Alice Hoffman

Alice Hoffman

Profile

Alice Hoffman was born in New York on March 16, 1952 and grew up on Long Island. After graduating from high school in 1969, she attended Adelphi University, from which she received a BA, and then received a Mirrellees Fellowship to the Stanford University Creative Writing Center, which she attended in 1973 and 74, receiving an MA in creative writing. She currently lives in Boston and New York.

Alice Hoffman's first novel, Property Of, was written at the age of twenty-one, while she was studying at Stanford, and published shortly thereafter by Farrar Straus and Giroux. She credits her mentor, professor and writer Albert J. Guerard, and his wife, the writer Maclin Bocock Guerard, for helping her to publish her first short story in the magazine Fiction. Editor Ted Solotaroff then contacted her to ask if she had a novel, at which point she quickly began to write what was to become Property Of, a section of which was published in Mr. Solotaroff's magazine, American Review.

Since that remarkable beginning, Alice Hoffman has become one of America's most distinguished novelists. She has published a total of eighteen novels, two books of short fiction, and eight books for children and young adults. Her novel, Here on Earth, an Oprah Book Club choice, was a modern reworking of some of the themes of Emily Bronte's masterpiece Wuthering Heights. Practical Magic was made into a Warner film starring Sandra Bullock and Nicole Kidman. Her novel, At Risk, which concerns a family dealing with AIDS, can be found on the reading lists of many universities, colleges and secondary schools. Her advance from Local Girls, a collection of inter-related fictions about love and loss on Long Island, was donated to help create the Hoffman (Women's Cancer) Center at Mt. Auburn Hospital in Cambridge, MA. Blackbird House is a book of stories centering around an old farm on Cape Cod. Hoffman's recent books include Aquamarine and Indigo, novels for pre-teens, and The New York Times bestsellers Blue Diary, The Probable Future, The Ice Queen, and The Story Sisters. Green Angel, a post-apocalyptic fairy tale about loss and love, was published by Scholastic and The Foretelling, a book about an Amazon girl in the Bronze Age, was published by Little, Brown. In 2007 Little, Brown published the teen novel Incantation, a story about hidden Jews during the Spanish Inquisition, which Publishers Weekly selected as one of the best books of the year. In January 2007, Skylight Confessions, a novel about one family's secret history, was released on the 30th anniversary of the publication of her first novel. Her last novel was the New York Times bestseller, The Dovekeepers, published by Scribner in October 2011.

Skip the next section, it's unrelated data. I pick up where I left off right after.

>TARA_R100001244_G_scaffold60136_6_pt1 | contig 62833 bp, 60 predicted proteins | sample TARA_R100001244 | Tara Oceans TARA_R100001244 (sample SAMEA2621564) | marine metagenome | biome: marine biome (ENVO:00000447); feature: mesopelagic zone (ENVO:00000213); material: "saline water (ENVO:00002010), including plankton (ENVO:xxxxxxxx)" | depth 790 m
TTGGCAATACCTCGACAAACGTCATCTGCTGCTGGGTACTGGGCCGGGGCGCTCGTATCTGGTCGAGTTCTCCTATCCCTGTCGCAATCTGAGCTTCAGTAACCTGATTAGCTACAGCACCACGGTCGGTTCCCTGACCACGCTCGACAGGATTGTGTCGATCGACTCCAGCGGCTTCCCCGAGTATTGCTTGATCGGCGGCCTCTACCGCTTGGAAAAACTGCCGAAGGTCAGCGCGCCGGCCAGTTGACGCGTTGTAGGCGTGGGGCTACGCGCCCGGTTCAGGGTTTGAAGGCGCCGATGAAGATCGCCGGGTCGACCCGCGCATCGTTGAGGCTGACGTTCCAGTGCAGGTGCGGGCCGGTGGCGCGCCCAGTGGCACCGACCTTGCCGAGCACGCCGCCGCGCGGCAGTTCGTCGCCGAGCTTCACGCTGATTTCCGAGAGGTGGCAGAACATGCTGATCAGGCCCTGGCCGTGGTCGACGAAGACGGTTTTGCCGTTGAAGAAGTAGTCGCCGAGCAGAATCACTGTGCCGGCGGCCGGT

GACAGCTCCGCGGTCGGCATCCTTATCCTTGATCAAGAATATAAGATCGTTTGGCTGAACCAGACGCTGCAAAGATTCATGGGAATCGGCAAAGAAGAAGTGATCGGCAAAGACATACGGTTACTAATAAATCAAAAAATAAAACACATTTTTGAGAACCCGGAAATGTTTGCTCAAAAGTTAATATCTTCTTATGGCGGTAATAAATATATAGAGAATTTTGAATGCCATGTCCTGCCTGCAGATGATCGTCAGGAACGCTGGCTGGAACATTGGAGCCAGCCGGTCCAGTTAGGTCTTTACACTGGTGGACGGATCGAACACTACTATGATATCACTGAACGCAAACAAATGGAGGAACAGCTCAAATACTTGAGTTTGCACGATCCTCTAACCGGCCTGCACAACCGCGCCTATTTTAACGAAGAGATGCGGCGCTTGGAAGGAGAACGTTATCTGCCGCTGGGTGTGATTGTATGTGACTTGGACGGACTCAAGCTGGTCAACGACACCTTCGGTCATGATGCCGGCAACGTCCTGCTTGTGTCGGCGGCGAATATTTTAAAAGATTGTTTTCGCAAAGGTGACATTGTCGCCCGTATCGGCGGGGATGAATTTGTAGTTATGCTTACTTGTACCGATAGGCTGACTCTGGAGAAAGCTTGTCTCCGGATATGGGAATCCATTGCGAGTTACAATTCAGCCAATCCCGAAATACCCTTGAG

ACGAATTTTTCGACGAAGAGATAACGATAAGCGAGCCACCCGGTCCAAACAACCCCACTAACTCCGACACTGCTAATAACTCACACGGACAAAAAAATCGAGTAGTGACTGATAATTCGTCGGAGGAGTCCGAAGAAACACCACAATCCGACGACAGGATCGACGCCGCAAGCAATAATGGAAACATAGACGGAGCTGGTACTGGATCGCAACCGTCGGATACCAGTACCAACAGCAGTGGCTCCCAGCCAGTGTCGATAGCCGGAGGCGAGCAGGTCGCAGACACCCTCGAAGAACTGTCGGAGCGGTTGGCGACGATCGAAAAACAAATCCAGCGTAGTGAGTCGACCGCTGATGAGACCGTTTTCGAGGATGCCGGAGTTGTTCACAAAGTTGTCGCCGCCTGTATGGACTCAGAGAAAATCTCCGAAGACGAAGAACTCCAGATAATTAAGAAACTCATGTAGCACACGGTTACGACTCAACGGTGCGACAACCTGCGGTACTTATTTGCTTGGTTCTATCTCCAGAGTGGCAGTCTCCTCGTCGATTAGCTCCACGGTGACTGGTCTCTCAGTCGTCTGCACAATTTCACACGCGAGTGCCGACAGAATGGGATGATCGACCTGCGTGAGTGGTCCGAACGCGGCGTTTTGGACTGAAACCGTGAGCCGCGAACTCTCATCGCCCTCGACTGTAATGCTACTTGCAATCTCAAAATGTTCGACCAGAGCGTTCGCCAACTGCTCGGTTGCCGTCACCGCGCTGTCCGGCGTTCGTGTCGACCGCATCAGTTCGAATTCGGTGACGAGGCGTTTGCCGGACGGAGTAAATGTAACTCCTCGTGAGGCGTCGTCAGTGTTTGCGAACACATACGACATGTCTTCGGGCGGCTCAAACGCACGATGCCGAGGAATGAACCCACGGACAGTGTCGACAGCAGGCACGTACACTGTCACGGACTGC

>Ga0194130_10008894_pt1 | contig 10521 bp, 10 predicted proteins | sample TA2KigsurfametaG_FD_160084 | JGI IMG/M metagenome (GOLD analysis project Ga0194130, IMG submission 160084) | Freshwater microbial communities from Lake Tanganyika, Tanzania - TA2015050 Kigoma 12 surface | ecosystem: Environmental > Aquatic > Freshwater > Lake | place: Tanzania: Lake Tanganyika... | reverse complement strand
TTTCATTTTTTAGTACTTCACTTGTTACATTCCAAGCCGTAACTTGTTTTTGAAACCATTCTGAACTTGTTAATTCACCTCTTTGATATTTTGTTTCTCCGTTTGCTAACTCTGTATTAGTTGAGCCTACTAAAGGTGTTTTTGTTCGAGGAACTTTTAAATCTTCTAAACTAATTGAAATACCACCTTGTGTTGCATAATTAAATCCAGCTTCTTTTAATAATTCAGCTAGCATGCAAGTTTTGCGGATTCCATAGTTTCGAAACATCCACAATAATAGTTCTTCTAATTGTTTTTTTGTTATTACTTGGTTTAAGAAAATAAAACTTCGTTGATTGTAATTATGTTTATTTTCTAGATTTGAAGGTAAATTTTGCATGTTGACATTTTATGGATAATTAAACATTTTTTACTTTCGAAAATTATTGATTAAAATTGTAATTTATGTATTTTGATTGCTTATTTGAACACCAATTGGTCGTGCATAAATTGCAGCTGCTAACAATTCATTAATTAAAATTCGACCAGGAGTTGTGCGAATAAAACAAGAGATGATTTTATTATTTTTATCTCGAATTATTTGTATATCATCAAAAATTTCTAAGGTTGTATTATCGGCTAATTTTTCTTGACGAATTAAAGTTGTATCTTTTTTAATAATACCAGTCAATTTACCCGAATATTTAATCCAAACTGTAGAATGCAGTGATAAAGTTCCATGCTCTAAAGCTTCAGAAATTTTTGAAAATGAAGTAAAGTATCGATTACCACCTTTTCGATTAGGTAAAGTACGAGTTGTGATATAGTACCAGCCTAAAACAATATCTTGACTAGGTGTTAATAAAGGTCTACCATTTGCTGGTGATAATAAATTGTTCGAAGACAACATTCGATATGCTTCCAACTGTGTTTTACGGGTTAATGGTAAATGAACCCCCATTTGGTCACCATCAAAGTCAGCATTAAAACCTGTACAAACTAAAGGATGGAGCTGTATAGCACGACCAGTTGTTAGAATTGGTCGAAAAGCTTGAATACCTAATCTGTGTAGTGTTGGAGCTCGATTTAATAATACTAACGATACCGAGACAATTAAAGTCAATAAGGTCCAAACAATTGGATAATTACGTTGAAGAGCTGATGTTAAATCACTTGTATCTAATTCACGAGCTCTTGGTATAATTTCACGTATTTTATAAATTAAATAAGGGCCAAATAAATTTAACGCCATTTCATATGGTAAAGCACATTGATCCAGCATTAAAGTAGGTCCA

Alice's work has been published in more than twenty languages. Her novels have received mention as notable books of the year by The New York Times, Entertainment Weekly, The Los Angeles Times, Library Journal, and People Magazine. She has also worked as a screenwriter and is the author of the original screenplay "Independence Day" a film starring Kathleen Quinlan and Diane Wiest. Her short fiction and non-fiction have appeared in The New York Times, The Boston Globe Magazine, Kenyon Review, Redbook, Architectural Digest, Gourmet, Self, and other magazines.

Current Publishers
Bulgarian
World
Kragozor Publishing House
Czech
World
Nakladatelstvi JOTA
Dutch
World
Orlando Uitgevers
English
US & Canada
Scribner
English
UK & Comm
Simon & Schuster
English
Childrens / YA
Wendy Lamb Books / Random House
Finnish
World
Gummerus Publishers
Norwegian
World
Pax
Polish
World
Wielka Literara
Portuguese
Childrens / YA
Gailivro S.A.
Portuguese
Brazil
Planeta
Russian
World
Eksmo Publishers
Serbian
World
Laguna
Turkish
World
Sis Yayincilik
Vietnamese
World
Women Publishing House